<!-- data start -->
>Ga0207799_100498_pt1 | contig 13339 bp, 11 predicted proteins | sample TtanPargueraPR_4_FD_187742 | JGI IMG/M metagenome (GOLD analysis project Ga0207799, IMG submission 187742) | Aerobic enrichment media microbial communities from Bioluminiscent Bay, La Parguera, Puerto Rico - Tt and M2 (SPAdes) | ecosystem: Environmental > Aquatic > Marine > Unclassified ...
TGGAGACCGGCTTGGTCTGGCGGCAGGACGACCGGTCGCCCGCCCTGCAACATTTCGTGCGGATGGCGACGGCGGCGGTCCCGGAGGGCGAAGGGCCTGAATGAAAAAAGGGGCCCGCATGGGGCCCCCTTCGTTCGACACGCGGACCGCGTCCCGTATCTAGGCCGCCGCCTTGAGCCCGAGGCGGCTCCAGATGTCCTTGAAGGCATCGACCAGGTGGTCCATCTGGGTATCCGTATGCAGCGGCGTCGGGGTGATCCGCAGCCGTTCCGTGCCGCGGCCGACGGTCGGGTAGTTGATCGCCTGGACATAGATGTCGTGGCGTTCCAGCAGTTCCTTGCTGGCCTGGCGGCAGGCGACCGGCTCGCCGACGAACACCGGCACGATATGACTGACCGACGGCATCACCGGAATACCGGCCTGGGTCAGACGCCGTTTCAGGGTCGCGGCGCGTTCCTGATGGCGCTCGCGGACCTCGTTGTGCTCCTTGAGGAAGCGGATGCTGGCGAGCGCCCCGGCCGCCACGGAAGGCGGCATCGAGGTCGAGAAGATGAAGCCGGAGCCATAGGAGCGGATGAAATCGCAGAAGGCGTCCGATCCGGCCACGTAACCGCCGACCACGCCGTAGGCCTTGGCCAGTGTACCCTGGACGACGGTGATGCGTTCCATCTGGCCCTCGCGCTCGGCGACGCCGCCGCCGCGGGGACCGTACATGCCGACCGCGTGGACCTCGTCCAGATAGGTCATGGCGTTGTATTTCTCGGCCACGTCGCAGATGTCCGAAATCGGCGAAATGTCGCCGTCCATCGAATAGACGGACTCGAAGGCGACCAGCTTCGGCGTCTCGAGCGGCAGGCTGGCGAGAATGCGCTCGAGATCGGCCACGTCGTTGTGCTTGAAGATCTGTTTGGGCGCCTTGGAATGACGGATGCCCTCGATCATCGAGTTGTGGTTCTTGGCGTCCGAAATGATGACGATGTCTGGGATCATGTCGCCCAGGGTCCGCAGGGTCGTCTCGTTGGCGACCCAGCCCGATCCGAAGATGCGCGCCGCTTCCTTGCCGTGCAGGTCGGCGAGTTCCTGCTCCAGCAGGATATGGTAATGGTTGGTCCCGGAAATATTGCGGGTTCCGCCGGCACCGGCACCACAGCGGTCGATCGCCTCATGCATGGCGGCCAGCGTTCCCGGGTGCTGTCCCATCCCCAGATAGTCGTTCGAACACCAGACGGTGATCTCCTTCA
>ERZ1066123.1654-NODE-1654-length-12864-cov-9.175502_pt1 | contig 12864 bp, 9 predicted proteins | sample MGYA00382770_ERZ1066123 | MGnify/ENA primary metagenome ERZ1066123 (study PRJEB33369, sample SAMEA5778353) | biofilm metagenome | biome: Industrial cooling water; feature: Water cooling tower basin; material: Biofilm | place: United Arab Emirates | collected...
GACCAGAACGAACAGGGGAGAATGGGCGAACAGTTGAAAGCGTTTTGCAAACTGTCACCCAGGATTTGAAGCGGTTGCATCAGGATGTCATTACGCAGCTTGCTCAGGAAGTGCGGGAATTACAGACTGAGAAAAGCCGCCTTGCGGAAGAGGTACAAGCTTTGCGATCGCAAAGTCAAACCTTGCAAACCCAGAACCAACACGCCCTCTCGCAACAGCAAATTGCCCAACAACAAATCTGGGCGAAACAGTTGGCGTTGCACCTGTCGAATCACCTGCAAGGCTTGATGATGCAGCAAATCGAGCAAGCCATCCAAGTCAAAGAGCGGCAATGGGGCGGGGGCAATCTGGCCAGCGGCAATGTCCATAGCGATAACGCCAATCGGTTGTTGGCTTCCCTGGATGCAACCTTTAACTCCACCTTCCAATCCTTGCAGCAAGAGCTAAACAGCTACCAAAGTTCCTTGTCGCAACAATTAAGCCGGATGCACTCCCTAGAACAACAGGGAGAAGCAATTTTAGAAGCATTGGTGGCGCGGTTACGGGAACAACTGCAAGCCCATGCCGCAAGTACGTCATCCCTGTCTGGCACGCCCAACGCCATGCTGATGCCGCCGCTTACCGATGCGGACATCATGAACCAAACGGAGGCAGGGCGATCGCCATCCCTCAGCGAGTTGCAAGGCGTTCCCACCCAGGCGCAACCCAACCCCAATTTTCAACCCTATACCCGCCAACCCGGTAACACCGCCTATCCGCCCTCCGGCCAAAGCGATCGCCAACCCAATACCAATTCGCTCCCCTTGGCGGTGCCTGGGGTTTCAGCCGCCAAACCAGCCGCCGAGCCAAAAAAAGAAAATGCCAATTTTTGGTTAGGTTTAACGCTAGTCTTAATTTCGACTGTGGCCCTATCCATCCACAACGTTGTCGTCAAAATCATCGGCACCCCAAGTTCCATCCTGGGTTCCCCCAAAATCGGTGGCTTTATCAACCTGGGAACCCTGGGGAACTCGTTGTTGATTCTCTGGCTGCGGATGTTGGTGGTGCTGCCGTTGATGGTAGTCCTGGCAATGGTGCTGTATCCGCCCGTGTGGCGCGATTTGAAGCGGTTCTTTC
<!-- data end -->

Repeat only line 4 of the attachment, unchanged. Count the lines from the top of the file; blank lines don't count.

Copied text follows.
GACCAGAACGAACAGGGGAGAATGGGCGAACAGTTGAAAGCGTTTTGCAAACTGTCACCCAGGATTTGAAGCGGTTGCATCAGGATGTCATTACGCAGCTTGCTCAGGAAGTGCGGGAATTACAGACTGAGAAAAGCCGCCTTGCGGAAGAGGTACAAGCTTTGCGATCGCAAAGTCAAACCTTGCAAACCCAGAACCAACACGCCCTCTCGCAACAGCAAATTGCCCAACAACAAATCTGGGCGAAACAGTTGGCGTTGCACCTGTCGAATCACCTGCAAGGCTTGATGATGCAGCAAATCGAGCAAGCCATCCAAGTCAAAGAGCGGCAATGGGGCGGGGGCAATCTGGCCAGCGGCAATGTCCATAGCGATAACGCCAATCGGTTGTTGGCTTCCCTGGATGCAACCTTTAACTCCACCTTCCAATCCTTGCAGCAAGAGCTAAACAGCTACCAAAGTTCCTTGTCGCAACAATTAAGCCGGATGCACTCCCTAGAACAACAGGGAGAAGCAATTTTAGAAGCATTGGTGGCGCGGTTACGGGAACAACTGCAAGCCCATGCCGCAAGTACGTCATCCCTGTCTGGCACGCCCAACGCCATGCTGATGCCGCCGCTTACCGATGCGGACATCATGAACCAAACGGAGGCAGGGCGATCGCCATCCCTCAGCGAGTTGCAAGGCGTTCCCACCCAGGCGCAACCCAACCCCAATTTTCAACCCTATACCCGCCAACCCGGTAACACCGCCTATCCGCCCTCCGGCCAAAGCGATCGCCAACCCAATACCAATTCGCTCCCCTTGGCGGTGCCTGGGGTTTCAGCCGCCAAACCAGCCGCCGAGCCAAAAAAAGAAAATGCCAATTTTTGGTTAGGTTTAACGCTAGTCTTAATTTCGACTGTGGCCCTATCCATCCACAACGTTGTCGTCAAAATCATCGGCACCCCAAGTTCCATCCTGGGTTCCCCCAAAATCGGTGGCTTTATCAACCTGGGAACCCTGGGGAACTCGTTGTTGATTCTCTGGCTGCGGATGTTGGTGGTGCTGCCGTTGATGGTAGTCCTGGCAATGGTGCTGTATCCGCCCGTGTGGCGCGATTTGAAGCGGTTCTTTC